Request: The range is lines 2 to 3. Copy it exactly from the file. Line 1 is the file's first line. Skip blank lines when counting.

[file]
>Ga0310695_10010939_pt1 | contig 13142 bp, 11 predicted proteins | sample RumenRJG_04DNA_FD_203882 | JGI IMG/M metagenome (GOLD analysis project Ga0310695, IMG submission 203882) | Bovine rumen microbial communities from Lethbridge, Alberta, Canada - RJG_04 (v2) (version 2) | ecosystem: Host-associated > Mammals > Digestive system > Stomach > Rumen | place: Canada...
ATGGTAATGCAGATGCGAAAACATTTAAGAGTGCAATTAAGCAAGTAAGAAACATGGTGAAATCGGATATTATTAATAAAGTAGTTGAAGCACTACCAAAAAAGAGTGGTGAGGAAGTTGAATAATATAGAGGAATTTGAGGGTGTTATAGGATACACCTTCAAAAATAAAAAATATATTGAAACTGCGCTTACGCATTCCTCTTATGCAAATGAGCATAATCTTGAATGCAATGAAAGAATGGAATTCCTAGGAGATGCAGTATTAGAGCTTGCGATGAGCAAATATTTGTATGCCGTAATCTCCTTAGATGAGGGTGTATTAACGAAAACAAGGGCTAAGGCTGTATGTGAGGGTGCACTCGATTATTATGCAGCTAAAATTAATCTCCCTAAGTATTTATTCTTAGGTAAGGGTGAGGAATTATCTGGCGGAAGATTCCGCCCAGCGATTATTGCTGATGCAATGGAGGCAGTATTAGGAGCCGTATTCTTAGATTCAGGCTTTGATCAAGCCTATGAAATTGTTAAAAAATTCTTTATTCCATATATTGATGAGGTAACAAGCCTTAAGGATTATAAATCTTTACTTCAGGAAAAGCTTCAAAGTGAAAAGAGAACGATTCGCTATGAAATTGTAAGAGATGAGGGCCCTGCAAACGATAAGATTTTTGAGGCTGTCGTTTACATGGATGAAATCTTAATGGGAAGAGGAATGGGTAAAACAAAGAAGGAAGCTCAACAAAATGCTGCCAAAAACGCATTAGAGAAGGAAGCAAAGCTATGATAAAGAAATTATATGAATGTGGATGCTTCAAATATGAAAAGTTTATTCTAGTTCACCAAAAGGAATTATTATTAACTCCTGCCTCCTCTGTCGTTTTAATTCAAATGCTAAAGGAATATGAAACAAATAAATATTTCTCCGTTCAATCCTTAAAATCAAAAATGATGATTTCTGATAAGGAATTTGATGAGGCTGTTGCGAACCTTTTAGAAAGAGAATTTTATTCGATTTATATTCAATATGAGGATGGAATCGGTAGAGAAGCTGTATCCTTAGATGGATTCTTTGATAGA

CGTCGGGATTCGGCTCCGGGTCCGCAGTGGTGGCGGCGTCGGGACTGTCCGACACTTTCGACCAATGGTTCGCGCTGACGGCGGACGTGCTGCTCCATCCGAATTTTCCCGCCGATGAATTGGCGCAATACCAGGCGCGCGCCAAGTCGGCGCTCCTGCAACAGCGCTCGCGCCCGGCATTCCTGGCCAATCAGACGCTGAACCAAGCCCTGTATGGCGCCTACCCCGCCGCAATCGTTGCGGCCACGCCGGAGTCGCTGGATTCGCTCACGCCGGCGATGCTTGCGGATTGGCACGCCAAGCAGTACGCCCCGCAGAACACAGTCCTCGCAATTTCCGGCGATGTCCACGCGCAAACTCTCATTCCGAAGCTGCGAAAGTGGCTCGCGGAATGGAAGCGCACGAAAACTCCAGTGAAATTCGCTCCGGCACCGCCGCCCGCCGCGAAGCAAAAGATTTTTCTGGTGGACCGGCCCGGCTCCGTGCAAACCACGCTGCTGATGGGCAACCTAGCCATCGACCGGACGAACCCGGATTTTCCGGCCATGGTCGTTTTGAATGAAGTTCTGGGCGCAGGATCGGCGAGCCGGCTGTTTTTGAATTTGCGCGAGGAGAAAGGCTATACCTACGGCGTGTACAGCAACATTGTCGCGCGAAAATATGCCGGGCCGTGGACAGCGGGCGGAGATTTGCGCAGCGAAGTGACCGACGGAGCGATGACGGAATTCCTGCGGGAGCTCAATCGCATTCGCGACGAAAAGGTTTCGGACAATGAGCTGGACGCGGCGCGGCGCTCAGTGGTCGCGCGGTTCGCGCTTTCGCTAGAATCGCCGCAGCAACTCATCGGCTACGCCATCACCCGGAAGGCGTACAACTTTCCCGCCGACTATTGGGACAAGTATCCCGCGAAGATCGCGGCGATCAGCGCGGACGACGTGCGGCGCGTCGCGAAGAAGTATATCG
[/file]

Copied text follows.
ATGGTAATGCAGATGCGAAAACATTTAAGAGTGCAATTAAGCAAGTAAGAAACATGGTGAAATCGGATATTATTAATAAAGTAGTTGAAGCACTACCAAAAAAGAGTGGTGAGGAAGTTGAATAATATAGAGGAATTTGAGGGTGTTATAGGATACACCTTCAAAAATAAAAAATATATTGAAACTGCGCTTACGCATTCCTCTTATGCAAATGAGCATAATCTTGAATGCAATGAAAGAATGGAATTCCTAGGAGATGCAGTATTAGAGCTTGCGATGAGCAAATATTTGTATGCCGTAATCTCCTTAGATGAGGGTGTATTAACGAAAACAAGGGCTAAGGCTGTATGTGAGGGTGCACTCGATTATTATGCAGCTAAAATTAATCTCCCTAAGTATTTATTCTTAGGTAAGGGTGAGGAATTATCTGGCGGAAGATTCCGCCCAGCGATTATTGCTGATGCAATGGAGGCAGTATTAGGAGCCGTATTCTTAGATTCAGGCTTTGATCAAGCCTATGAAATTGTTAAAAAATTCTTTATTCCATATATTGATGAGGTAACAAGCCTTAAGGATTATAAATCTTTACTTCAGGAAAAGCTTCAAAGTGAAAAGAGAACGATTCGCTATGAAATTGTAAGAGATGAGGGCCCTGCAAACGATAAGATTTTTGAGGCTGTCGTTTACATGGATGAAATCTTAATGGGAAGAGGAATGGGTAAAACAAAGAAGGAAGCTCAACAAAATGCTGCCAAAAACGCATTAGAGAAGGAAGCAAAGCTATGATAAAGAAATTATATGAATGTGGATGCTTCAAATATGAAAAGTTTATTCTAGTTCACCAAAAGGAATTATTATTAACTCCTGCCTCCTCTGTCGTTTTAATTCAAATGCTAAAGGAATATGAAACAAATAAATATTTCTCCGTTCAATCCTTAAAATCAAAAATGATGATTTCTGATAAGGAATTTGATGAGGCTGTTGCGAACCTTTTAGAAAGAGAATTTTATTCGATTTATATTCAATATGAGGATGGAATCGGTAGAGAAGCTGTATCCTTAGATGGATTCTTTGATAGA

CGTCGGGATTCGGCTCCGGGTCCGCAGTGGTGGCGGCGTCGGGACTGTCCGACACTTTCGACCAATGGTTCGCGCTGACGGCGGACGTGCTGCTCCATCCGAATTTTCCCGCCGATGAATTGGCGCAATACCAGGCGCGCGCCAAGTCGGCGCTCCTGCAACAGCGCTCGCGCCCGGCATTCCTGGCCAATCAGACGCTGAACCAAGCCCTGTATGGCGCCTACCCCGCCGCAATCGTTGCGGCCACGCCGGAGTCGCTGGATTCGCTCACGCCGGCGATGCTTGCGGATTGGCACGCCAAGCAGTACGCCCCGCAGAACACAGTCCTCGCAATTTCCGGCGATGTCCACGCGCAAACTCTCATTCCGAAGCTGCGAAAGTGGCTCGCGGAATGGAAGCGCACGAAAACTCCAGTGAAATTCGCTCCGGCACCGCCGCCCGCCGCGAAGCAAAAGATTTTTCTGGTGGACCGGCCCGGCTCCGTGCAAACCACGCTGCTGATGGGCAACCTAGCCATCGACCGGACGAACCCGGATTTTCCGGCCATGGTCGTTTTGAATGAAGTTCTGGGCGCAGGATCGGCGAGCCGGCTGTTTTTGAATTTGCGCGAGGAGAAAGGCTATACCTACGGCGTGTACAGCAACATTGTCGCGCGAAAATATGCCGGGCCGTGGACAGCGGGCGGAGATTTGCGCAGCGAAGTGACCGACGGAGCGATGACGGAATTCCTGCGGGAGCTCAATCGCATTCGCGACGAAAAGGTTTCGGACAATGAGCTGGACGCGGCGCGGCGCTCAGTGGTCGCGCGGTTCGCGCTTTCGCTAGAATCGCCGCAGCAACTCATCGGCTACGCCATCACCCGGAAGGCGTACAACTTTCCCGCCGACTATTGGGACAAGTATCCCGCGAAGATCGCGGCGATCAGCGCGGACGACGTGCGGCGCGTCGCGAAGAAGTATATCG